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As usual I am finding myself engrossed by Taylor Branch's scholarship and prose. I have not quite completed this epic book about MLK, but I soon will. I can't put it down. MLK was one of the greatest human spirits to grace us with his presence. If you want a stunning, modern take on the power of MLK's eternal power, watch and listen to the DVD "USA The Movie" which is infused with his prophetic voice in a unique, unforgettable way.

Branch has done us a wonderful service by devoting the last 25 years of his life to chronicling MLK's life and the life of America during the struggle for civil rights. As usual, Branch is detailed, infinitely knowledgeable and obviously deeply devoted to his work and his subject. I recommend this book --all of his trilogy actually -- with great admiration and gratitude. Branch pieces together the inward and outward life of MLK in such a wonderful, well-researched project that is as impressive as it is eye-opening.
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This is the third volume of an epic history of King, the Civil Rights movement and America during a pivotal moment.

In this volume Branch traces the last years of King, the years post-March on Washington, the years when many in the movement decided that non-violence was not the correct line. Our memory of King ends largely at the "I had a dream" speech and passes over these years when King, took the logical step of expanding his quest for justice to the North, against poverty and against Vietnam.

Each step in that expansion cost King allies. Whites who were courageously against southern racism, turned out not to be so courageous when it applied to their own states. King's opposition to Vietnam found opponents within the Black community. And no one wants to talk about class.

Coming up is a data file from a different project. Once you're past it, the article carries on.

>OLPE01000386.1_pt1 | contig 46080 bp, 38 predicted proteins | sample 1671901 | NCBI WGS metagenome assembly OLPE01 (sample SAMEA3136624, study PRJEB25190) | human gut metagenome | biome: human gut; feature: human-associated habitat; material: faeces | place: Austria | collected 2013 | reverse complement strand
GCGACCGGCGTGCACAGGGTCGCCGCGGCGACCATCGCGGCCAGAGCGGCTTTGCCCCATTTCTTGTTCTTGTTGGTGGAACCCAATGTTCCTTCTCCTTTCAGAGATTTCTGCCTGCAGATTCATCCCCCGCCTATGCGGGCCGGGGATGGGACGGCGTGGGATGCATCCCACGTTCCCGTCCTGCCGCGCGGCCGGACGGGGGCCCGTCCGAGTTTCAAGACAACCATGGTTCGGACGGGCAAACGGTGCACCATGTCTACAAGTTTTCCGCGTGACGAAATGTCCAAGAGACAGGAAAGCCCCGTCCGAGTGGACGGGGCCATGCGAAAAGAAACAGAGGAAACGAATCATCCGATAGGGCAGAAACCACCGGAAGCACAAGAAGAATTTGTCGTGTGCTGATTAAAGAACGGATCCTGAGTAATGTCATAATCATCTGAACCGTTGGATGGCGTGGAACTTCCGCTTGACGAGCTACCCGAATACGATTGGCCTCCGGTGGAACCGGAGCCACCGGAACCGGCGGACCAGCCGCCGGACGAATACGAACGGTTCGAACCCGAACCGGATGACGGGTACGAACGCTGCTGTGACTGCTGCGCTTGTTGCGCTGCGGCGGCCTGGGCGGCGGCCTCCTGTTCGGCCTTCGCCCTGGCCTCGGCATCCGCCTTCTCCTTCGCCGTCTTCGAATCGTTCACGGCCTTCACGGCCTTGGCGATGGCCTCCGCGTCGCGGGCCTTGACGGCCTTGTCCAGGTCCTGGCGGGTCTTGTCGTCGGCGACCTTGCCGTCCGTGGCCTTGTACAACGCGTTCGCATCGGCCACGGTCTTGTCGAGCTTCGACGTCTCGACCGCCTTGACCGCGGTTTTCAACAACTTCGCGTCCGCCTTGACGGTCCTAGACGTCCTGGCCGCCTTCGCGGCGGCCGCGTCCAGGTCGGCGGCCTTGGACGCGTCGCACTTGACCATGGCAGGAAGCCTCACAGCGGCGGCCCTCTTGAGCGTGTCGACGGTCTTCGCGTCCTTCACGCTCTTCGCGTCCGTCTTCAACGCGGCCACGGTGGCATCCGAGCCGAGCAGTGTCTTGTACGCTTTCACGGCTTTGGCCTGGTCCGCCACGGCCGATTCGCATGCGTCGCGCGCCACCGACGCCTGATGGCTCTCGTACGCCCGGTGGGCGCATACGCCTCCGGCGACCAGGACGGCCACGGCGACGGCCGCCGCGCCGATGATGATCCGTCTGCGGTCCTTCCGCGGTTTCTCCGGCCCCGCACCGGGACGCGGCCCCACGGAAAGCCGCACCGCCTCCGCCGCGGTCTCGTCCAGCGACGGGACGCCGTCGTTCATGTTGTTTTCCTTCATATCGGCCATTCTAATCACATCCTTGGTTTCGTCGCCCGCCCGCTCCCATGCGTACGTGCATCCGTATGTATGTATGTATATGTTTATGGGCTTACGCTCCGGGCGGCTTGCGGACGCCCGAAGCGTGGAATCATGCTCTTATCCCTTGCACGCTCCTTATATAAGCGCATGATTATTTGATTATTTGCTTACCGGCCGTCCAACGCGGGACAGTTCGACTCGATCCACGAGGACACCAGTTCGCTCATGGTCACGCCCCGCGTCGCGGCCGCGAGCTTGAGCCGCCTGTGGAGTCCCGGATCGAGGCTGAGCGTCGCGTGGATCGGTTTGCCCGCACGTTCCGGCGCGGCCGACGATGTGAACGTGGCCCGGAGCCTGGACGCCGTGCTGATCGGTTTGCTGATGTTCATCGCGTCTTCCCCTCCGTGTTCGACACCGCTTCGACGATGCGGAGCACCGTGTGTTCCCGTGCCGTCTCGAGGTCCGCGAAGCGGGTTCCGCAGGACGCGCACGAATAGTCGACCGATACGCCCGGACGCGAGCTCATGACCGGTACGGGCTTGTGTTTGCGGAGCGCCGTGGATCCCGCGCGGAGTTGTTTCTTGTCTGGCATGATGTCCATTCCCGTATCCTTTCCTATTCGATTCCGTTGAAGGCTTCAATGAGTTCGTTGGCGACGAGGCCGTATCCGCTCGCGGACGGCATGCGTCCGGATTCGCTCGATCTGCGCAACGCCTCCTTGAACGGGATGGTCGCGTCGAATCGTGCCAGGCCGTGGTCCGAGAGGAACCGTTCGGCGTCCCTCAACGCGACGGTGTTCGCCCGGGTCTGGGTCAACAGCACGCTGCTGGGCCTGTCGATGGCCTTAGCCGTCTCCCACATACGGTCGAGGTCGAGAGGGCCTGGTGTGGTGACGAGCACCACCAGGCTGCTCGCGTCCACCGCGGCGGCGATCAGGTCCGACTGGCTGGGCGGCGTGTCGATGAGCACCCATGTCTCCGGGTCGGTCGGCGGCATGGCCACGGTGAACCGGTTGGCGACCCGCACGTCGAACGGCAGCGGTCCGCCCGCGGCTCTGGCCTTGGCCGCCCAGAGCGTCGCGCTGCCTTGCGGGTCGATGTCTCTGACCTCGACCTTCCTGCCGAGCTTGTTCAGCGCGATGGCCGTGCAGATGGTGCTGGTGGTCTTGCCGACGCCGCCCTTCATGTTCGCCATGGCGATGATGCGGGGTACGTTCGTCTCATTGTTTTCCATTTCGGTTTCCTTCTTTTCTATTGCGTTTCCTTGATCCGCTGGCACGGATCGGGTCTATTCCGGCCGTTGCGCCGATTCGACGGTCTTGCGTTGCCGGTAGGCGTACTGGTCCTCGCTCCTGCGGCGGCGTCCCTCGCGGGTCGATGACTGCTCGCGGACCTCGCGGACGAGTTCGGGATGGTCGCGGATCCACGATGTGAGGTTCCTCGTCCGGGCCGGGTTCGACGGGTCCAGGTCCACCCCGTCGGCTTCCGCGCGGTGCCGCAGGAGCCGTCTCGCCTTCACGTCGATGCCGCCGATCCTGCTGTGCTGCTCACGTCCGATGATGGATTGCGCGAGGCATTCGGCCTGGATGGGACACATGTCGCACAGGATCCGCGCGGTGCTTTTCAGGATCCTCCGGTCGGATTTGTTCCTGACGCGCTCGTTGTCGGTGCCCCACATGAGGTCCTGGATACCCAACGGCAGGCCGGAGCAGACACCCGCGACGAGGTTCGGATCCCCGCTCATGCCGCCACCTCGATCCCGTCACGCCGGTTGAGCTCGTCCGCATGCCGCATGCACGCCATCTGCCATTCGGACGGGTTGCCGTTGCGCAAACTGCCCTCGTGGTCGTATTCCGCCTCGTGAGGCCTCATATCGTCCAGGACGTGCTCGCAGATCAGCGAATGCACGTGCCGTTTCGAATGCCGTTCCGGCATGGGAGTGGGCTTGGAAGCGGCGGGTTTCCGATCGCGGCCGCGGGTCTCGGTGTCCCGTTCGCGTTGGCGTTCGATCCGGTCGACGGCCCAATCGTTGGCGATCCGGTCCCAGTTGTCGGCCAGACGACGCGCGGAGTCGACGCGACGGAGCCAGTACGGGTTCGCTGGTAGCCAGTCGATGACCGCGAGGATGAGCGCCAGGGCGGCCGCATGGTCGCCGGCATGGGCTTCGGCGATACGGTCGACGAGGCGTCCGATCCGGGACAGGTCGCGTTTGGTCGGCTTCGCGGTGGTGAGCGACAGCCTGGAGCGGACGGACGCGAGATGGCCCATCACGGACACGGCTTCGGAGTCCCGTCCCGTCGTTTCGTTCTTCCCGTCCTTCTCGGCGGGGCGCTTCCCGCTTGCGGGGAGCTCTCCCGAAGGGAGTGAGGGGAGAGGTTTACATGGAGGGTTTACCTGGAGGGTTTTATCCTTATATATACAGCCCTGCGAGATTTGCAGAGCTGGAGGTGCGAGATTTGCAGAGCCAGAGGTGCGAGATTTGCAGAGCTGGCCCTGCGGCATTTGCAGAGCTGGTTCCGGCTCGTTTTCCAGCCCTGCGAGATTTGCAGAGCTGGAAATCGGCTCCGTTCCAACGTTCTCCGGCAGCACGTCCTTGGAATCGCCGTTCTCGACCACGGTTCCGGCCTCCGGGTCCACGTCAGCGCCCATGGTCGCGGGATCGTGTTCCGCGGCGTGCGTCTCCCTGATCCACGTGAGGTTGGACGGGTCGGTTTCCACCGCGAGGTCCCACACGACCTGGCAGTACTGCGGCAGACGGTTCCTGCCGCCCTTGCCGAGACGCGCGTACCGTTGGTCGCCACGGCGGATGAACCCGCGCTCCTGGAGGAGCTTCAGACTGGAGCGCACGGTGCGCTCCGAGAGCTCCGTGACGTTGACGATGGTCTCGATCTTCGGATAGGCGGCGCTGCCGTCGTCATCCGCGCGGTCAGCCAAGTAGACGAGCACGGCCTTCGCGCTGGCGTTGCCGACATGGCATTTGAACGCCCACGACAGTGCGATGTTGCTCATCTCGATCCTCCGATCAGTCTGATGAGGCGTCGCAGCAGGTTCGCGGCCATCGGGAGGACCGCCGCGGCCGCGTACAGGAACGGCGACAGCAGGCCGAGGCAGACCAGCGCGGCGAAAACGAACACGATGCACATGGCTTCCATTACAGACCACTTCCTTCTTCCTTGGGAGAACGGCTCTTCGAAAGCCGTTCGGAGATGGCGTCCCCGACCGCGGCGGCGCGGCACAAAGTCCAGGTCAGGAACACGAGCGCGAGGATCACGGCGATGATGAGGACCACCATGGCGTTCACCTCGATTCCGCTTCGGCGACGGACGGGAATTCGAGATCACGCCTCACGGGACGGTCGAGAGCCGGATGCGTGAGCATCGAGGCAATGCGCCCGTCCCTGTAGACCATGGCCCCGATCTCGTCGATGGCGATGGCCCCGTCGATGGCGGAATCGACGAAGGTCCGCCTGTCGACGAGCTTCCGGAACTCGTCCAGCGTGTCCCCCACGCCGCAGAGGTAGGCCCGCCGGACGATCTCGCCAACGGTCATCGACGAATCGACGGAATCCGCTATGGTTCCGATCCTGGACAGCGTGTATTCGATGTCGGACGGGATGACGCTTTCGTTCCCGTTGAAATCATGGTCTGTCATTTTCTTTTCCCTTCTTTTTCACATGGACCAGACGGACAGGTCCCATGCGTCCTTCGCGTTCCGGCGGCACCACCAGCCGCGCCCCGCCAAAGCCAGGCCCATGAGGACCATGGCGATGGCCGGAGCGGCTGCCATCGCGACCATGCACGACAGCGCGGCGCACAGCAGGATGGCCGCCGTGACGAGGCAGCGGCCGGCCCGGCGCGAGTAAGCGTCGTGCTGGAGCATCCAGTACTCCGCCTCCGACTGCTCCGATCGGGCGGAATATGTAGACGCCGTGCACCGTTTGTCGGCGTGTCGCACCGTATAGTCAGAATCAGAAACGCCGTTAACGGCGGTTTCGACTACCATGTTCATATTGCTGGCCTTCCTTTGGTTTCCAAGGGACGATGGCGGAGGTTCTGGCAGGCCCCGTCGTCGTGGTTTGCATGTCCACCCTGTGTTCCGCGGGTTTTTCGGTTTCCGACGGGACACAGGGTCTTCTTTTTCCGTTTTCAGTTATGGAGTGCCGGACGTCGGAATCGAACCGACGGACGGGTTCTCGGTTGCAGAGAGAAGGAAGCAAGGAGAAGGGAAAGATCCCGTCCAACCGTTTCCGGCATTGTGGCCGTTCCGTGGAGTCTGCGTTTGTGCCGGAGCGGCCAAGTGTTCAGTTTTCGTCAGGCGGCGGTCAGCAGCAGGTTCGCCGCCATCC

Today it is common to contend that King `declined' in these years, or became `irrelevant', and we assume this is a judgment on King. Reading this book, I became even more convinced that the judgment is on us. King was faithful to his belief in God, in Christ and the non-violent way of the cross to the end, proving beyond any doubt his sincerity, his faith and his integrity. America took a profound wrong turn in those years, or perhaps, failed to grasp the opportunity presented to it.

While this book is as meticulously researched, as detailed and as broad in vision as the previous two in the series, it suffers from occasional bouts of confused writing. Every 50 pages or so you have to read some incident twice or three times before it becomes clear. His account of the Memphis march and the final days of King curiously lack impact.

Still, the story itself is compelling, and King's gradual abandonment as he journeys in faithfulness towards his Golgotha is epic and cosmic in its meanings for our time.
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This final installment in the triptych of Dr. Martin Luther King's life reads almost like a stream of consiousness piece. Engrossing in scope, yet intimate and fastidious in detail, it is gripping, compelling reading. I own "Parting the Waters", and after having put it aside for awhile, I am reminded of the great service Taylor Branch has done with his nearly quarter-century of research; which bears fruit so powerfully in this concluding work.
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I was lucky enough to discover this trilogy just when the third book (At Canaan's Edge) was released. Much has been written in other reviews that I will not repeat, except to say that this is an incredibly gripping tale, told by a master historian and story teller, that provides unique insight into the people and dynamics of the Civil Rights movement in America in the 60's.

This book is especially worth reading if you think this is a story you already know well; because Branch manages to surprise you and extend your understanding without ever losing sight of the landmarks of well established facts.

This truly is history as it should be written, and while the second book is admittedly a bit weaker than the first and third, they are all excellent and Branch more than deserves a second Pulitzer for the final book.